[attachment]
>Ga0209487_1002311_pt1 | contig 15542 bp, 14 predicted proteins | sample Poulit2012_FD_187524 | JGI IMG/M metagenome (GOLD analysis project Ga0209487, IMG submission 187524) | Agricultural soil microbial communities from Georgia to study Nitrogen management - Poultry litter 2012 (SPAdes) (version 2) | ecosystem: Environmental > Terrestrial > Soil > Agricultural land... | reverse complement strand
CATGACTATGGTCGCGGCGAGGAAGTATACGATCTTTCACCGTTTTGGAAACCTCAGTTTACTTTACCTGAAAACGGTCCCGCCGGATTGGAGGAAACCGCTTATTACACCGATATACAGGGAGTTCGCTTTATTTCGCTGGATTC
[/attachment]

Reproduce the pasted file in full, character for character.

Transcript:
>Ga0209487_1002311_pt1 | contig 15542 bp, 14 predicted proteins | sample Poulit2012_FD_187524 | JGI IMG/M metagenome (GOLD analysis project Ga0209487, IMG submission 187524) | Agricultural soil microbial communities from Georgia to study Nitrogen management - Poultry litter 2012 (SPAdes) (version 2) | ecosystem: Environmental > Terrestrial > Soil > Agricultural land... | reverse complement strand
CATGACTATGGTCGCGGCGAGGAAGTATACGATCTTTCACCGTTTTGGAAACCTCAGTTTACTTTACCTGAAAACGGTCCCGCCGGATTGGAGGAAACCGCTTATTACACCGATATACAGGGAGTTCGCTTTATTTCGCTGGATTC